The secret to more pleasurable sex for women? Simply talking about it. Think back to when you had those awkward talks with your parents about the birds and the bees. For many girls, you remember hearing about the importance of condoms, birth control, and protecting yourself from scary things like unwanted pregnancy and sexually transmitted diseases. Did anyone mention the clitoris? Then and now, female masturbation and orgasms are not part of the mainstream discussion for teen girls as it is for many teen boys. In fact, as author Peggy Orenstein notes in her new book, Girls & Sex, female pleasure often is completely ignored in sex ed at home and at school, leading to a sexual pleasure gap between men and women.
Orenstein, who also wrote a recent piece in The New York Times titled "When Did Porn Become Sex Ed?", says the discomfort with talking to girls about their sexuality begins early. She explains:
It starts, whether intentionally or not, with parents. When my daughter was a baby, I remember reading somewhere that while labeling infants' body parts ("here's your nose," "here are your toes"), parents often include a boy's genitals but not a girl's. Leaving something unnamed, of course, makes it quite literally unspeakable.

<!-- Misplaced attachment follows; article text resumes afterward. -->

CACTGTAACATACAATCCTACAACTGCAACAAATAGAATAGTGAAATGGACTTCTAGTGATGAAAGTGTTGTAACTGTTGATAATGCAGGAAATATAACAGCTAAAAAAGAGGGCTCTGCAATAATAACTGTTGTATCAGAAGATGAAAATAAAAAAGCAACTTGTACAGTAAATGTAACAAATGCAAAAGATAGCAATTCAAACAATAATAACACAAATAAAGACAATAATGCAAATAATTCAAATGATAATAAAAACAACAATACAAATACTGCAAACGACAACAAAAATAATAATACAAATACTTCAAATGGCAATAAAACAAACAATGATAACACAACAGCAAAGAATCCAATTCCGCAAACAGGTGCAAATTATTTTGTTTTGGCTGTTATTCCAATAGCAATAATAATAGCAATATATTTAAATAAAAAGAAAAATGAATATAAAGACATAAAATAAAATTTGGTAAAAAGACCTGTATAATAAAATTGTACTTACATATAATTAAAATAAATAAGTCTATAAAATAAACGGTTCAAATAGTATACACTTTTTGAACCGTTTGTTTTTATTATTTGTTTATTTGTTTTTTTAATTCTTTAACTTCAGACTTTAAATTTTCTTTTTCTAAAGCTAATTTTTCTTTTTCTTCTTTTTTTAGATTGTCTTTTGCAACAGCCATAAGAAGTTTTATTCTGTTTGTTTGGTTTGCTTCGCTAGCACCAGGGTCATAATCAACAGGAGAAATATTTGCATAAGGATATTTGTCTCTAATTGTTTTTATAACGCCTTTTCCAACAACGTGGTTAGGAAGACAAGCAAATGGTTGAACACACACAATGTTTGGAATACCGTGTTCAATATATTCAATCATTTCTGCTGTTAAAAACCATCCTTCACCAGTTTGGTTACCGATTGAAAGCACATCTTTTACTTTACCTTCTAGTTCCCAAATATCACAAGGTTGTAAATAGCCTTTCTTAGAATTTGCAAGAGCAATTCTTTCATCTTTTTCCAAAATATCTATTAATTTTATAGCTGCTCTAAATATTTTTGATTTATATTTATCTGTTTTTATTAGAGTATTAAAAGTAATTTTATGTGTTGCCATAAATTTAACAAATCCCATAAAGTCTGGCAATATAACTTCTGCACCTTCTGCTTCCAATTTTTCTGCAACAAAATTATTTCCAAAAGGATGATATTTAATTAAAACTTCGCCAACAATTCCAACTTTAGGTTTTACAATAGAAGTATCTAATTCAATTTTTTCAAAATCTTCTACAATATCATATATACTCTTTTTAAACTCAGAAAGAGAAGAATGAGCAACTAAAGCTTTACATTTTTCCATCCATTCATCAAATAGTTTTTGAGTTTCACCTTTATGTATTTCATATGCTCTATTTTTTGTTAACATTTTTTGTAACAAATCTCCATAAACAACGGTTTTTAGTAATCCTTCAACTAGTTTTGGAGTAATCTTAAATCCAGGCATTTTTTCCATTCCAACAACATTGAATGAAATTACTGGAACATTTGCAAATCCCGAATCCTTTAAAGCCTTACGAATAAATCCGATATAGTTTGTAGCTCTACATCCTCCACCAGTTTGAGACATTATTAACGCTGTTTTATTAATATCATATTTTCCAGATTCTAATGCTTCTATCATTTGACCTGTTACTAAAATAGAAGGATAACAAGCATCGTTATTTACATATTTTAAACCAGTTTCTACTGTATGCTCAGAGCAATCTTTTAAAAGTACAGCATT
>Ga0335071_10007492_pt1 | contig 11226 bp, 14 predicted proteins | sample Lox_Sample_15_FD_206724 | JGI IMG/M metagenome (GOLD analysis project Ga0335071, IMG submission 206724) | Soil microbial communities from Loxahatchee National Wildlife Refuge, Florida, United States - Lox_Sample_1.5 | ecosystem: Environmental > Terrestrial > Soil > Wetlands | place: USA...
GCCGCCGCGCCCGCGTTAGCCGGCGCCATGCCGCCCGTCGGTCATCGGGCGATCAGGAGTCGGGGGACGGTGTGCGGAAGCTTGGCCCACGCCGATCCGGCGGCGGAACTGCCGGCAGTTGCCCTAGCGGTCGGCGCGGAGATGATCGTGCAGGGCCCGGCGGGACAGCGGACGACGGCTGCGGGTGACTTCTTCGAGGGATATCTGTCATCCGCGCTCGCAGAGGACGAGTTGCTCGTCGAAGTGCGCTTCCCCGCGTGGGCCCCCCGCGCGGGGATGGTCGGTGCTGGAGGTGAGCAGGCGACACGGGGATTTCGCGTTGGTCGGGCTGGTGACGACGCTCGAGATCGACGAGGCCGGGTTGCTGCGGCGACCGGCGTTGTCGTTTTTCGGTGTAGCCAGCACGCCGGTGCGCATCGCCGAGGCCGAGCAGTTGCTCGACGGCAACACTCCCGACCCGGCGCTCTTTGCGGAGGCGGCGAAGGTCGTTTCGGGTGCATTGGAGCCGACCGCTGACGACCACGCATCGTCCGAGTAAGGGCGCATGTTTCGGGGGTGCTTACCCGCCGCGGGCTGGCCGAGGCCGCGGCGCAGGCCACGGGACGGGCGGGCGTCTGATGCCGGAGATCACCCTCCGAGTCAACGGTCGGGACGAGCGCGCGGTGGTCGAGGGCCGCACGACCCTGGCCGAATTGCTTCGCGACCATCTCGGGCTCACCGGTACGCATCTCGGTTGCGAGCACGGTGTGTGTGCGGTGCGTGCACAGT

When you think about it that way, it seems simply naming the female body parts (with cute names or the scientific ones like vagina, vulva, and clitoris) could lead to an uptick in female orgasms for a new generation. And that would be a welcome change. As Orenstein points out, research shows that men experience more pleasure than women. Some stats she sites:
- One-third of young women experience pain during sex, as opposed to five percent of men.
- College women are more likely than men to say, "If he's sexually satisfied, then I'm sexually satisfied," while men use their own orgasm as the judge of good sex.
Now that President Obama recently decided to defund abstinence education, maybe we can get orgasms added the curriculum.